On behalf of the World Evangelical Alliance (WEA), Prof. Thomas Schirrmacher has for the second time met with ‘His Holiness’ Mirza Masroor Ahmad, the fifth Caliph of Ahmadiyya Muslims. The two met this time in the Caliph’s headquarters in London. The discussion revolved around the common struggle for religious freedom.
Leading individuals carrying responsibility within Ahmadiyya Muslim Jamaat thanked the World Evangelical Alliance for their efforts to protect Ahmadiyyas around the world and for their having repeatedly criticized Pakistan for killing Ahmadiyyas, for persecuting them, and for constitutionally denying them citizenship.
Schirrmacher had already met the Caliph in 2014 in Karlsruhe and explained the Christian faith and the work of the WEA before 34,000 visitors. Schirrmacher also expressed thanks for rejecting all forms of violence against those who think differently. The Ahmadiyyas are a great model for political Islam’s perpetrators of violence. In Karlsruhe, further cooperation was agreed upon at the UN level and on the level of global platforms. An example of cooperation was the conference put on at the beginning of 2017 by the United Nations High Commission for Human Rights within the so-called Rabat Process in Lebanon.
Schirrmacher, as the Director of the International Institute for Religious Freedom, has repeatedly pointed out that in his view Ahmadiyya Muslims often are victims first and than Christialed next, for instance in Pakistan or in Indonesia.
The meeting took place across from the Fazl Mosque in the Wandsworth section of London. The Fazl Mosque was built from 1924 to 1926 (English: ‘mosque of the generous/the virtuous’) is the oldest mosque in Great Britain. Since 1984, the mosque and the surrounding buildings have been the headquarters for the Caliph and other leadership because the Caliph’s life is not safe in his home country of Pakistan.
Schirrmacher conducted additional individual discussions with various representatives of the British arm of the Ahmadiyya Muslim Jamaat, thus with its President Rafiq Ahmed Hayat, the Vice President Mansoor A. Ahab, the Secretary General Mahmud Mubartik as well as the Imam of the London Mosque, Ataul Mujeeb Rashed.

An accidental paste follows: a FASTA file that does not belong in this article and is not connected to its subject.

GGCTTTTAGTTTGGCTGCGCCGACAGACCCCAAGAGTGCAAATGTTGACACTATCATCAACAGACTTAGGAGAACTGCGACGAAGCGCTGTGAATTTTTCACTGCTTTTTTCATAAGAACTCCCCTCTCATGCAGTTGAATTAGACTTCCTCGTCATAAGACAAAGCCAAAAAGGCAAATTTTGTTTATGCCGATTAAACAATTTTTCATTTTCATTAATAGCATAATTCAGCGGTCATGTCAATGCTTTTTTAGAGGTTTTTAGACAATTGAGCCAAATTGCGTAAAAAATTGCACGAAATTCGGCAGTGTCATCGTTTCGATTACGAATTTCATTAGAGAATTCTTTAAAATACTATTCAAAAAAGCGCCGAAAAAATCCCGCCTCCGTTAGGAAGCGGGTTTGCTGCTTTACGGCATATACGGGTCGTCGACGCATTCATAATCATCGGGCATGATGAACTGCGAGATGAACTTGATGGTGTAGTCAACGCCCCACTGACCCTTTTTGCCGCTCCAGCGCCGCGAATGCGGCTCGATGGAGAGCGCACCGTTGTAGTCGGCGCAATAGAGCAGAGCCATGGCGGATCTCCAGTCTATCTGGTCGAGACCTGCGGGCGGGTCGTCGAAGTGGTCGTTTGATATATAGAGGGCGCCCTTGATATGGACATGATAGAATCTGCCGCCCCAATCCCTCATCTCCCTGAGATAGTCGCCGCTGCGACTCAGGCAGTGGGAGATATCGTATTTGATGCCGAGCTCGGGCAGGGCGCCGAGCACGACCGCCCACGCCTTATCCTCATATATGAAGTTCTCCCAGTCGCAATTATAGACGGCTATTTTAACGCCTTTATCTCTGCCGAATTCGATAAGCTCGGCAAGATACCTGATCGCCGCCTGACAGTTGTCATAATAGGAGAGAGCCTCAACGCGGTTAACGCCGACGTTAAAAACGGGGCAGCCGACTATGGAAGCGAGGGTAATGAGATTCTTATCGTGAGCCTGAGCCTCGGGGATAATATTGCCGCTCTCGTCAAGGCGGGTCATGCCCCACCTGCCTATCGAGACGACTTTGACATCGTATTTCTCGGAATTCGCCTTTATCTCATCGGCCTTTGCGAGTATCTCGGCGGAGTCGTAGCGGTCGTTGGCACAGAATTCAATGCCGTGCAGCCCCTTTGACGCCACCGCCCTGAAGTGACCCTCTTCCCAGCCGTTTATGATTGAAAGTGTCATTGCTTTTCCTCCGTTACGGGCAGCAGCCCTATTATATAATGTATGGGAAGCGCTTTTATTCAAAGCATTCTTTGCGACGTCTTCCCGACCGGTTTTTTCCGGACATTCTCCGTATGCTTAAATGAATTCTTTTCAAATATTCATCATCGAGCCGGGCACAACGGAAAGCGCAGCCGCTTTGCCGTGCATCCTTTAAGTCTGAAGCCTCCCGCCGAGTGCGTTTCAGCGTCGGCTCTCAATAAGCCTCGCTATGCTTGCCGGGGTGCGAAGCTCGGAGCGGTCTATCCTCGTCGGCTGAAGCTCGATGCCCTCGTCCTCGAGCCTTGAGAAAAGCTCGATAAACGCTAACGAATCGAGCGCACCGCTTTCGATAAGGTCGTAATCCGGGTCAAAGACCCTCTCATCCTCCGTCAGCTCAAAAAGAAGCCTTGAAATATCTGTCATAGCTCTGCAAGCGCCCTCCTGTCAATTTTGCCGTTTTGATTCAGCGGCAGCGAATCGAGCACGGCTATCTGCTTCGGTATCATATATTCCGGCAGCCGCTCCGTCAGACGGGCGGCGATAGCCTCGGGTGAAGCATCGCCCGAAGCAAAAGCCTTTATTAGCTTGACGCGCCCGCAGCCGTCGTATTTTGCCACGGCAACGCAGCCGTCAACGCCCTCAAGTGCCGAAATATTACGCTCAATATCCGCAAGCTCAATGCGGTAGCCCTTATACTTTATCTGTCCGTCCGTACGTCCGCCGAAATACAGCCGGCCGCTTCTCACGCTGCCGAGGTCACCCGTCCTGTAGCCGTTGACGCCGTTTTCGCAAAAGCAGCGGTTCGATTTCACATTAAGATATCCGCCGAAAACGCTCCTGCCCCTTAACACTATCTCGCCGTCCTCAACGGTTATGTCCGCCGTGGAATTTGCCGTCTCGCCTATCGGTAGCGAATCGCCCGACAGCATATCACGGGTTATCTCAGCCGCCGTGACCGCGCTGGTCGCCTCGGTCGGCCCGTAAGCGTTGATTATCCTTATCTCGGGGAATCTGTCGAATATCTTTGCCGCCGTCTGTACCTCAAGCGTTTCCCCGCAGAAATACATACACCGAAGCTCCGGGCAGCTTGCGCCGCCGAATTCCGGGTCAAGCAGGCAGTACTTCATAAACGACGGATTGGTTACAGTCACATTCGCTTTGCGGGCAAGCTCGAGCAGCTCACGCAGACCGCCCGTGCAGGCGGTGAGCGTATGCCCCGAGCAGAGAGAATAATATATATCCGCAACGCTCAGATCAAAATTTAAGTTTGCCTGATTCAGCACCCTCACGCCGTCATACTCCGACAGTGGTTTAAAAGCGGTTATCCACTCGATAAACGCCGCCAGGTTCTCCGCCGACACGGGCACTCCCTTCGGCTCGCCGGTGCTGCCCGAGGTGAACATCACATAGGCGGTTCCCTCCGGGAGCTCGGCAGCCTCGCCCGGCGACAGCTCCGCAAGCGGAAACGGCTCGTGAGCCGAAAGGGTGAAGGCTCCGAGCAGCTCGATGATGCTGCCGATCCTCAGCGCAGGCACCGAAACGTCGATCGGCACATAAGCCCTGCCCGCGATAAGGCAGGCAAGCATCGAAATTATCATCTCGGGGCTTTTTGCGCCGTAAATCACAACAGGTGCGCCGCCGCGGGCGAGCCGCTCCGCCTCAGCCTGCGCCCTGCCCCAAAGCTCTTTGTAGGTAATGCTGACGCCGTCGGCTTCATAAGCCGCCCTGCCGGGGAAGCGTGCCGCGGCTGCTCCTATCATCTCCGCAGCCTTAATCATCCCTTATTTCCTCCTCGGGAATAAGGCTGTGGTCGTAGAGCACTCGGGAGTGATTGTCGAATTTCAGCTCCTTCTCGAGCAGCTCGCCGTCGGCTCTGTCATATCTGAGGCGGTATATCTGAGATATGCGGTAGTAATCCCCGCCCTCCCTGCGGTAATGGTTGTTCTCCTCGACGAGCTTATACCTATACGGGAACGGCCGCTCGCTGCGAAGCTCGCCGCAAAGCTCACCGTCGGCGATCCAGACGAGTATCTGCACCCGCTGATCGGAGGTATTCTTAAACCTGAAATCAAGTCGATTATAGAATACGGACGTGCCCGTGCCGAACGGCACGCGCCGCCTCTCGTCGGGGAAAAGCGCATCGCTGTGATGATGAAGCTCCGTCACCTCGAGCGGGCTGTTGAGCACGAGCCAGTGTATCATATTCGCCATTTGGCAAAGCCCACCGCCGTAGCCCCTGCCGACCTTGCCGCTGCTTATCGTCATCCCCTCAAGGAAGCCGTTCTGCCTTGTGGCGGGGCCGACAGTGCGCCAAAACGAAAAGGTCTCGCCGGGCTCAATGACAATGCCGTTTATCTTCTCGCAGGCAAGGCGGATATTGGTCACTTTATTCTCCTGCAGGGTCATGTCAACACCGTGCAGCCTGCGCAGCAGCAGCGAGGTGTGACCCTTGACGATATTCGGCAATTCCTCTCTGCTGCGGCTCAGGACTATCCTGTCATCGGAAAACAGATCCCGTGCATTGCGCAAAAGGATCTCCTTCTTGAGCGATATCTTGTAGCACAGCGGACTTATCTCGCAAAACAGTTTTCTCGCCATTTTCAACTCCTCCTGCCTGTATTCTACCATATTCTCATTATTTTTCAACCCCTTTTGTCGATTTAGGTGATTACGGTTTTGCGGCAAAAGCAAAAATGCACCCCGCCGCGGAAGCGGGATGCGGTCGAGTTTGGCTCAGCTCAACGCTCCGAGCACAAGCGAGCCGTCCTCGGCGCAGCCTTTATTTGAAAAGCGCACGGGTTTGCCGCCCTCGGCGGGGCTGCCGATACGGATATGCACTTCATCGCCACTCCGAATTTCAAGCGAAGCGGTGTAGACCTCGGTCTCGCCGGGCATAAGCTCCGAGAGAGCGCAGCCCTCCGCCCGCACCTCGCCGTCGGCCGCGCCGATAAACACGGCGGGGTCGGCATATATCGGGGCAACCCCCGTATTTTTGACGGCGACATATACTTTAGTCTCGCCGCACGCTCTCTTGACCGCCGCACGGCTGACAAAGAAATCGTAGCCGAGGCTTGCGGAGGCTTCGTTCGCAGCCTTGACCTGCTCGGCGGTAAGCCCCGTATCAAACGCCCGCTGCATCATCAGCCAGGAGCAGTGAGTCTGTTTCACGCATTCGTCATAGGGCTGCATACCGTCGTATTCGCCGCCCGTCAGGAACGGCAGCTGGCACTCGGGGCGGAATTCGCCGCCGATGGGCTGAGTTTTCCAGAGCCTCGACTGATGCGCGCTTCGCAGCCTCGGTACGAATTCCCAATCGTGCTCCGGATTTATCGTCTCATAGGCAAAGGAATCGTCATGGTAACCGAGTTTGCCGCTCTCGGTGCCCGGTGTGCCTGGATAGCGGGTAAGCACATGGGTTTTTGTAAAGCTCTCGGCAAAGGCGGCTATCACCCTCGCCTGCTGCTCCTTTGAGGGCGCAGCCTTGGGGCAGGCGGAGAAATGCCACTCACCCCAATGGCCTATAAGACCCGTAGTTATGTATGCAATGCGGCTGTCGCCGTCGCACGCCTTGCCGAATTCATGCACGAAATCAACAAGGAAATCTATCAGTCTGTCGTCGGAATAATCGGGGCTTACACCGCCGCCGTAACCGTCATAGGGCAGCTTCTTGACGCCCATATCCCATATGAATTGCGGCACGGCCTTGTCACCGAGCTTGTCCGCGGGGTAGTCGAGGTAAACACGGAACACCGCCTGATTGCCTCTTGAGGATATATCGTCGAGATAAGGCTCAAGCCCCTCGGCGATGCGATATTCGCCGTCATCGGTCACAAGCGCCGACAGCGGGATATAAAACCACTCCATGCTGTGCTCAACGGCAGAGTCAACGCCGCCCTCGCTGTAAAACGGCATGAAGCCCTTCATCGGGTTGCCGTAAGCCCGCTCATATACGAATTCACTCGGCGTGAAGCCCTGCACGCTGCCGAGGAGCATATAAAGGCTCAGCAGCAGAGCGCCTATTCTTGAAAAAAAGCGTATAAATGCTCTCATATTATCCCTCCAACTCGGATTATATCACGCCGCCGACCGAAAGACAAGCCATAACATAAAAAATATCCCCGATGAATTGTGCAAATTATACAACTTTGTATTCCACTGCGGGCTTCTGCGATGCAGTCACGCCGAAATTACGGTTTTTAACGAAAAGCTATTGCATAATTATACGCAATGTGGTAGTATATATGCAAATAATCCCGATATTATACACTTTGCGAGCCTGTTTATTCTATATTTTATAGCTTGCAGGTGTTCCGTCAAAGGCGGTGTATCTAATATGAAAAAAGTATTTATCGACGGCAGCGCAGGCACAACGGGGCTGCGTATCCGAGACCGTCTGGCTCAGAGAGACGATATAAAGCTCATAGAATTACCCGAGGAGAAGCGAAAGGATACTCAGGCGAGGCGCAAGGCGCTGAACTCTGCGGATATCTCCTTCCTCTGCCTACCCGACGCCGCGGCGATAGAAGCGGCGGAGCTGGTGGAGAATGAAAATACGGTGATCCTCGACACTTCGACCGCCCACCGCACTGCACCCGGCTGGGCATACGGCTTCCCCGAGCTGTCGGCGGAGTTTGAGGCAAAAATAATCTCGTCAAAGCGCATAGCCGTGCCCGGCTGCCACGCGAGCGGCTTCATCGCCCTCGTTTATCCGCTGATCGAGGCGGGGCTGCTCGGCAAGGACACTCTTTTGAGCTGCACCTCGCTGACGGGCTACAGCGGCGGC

Persecution in Sunni Muslim countries and above all in the home country of Pakistan is primarily traceable back to the fact that according to Mohammad, there are not to be any further prophets. Adherents of special variations of Islam with a prophet after Mohammad are, as a general rule, more strongly discriminated against than Jews and Christians and are not categorized as a religion of the book, but as pagans and and idolater worshippers.
The Ahmadiyya movement originated in 1889 after Mirza Ghulam Ahmad (1835-1908) initially labeled himself as a recipient of revelation. He also later labeled himself an incarnation of Christ, Krishna, and Mahdi, which was equivalent to being a prophet sent by God even though he was not sent with scripture. Under the next but one successor of Mirza Ghulam Ahmad, his son Mirza Bashir ad-Din Ahmad, the movement split into the so-called Qadiani group, who revere Mirza Bashir ad-Din Ahmad as the second Caliph, and the so-called Lahore group, who view the founder Mirza Ghulam Ahmad only as a “renewer” and who reject the office of caliph while instead being led by an emir. Today, the Qadiani group, as Ahmadiyya Muslim Jamaat (Ahmadiyya Muslim Community), is globally the vastly larger and most widespread group.
Die Ahmadiyya-Muslim-Gemeinschaft tritt im Gegensatz zur großen Mehrheit der sunnitischen und In contrast to the large majority of Sunni and Shiite theologians, the Ahmadiyya Muslim community campaigns for religious freedom, strictly rejects violence as a means to spreading Islam, and seeks to solicit adherents through intensive but fully voluntary and peaceful missionary work. The most important motto of the caliph is present everywhere in the form of large banners hanging at major events: “Love for all, hatred for no one.”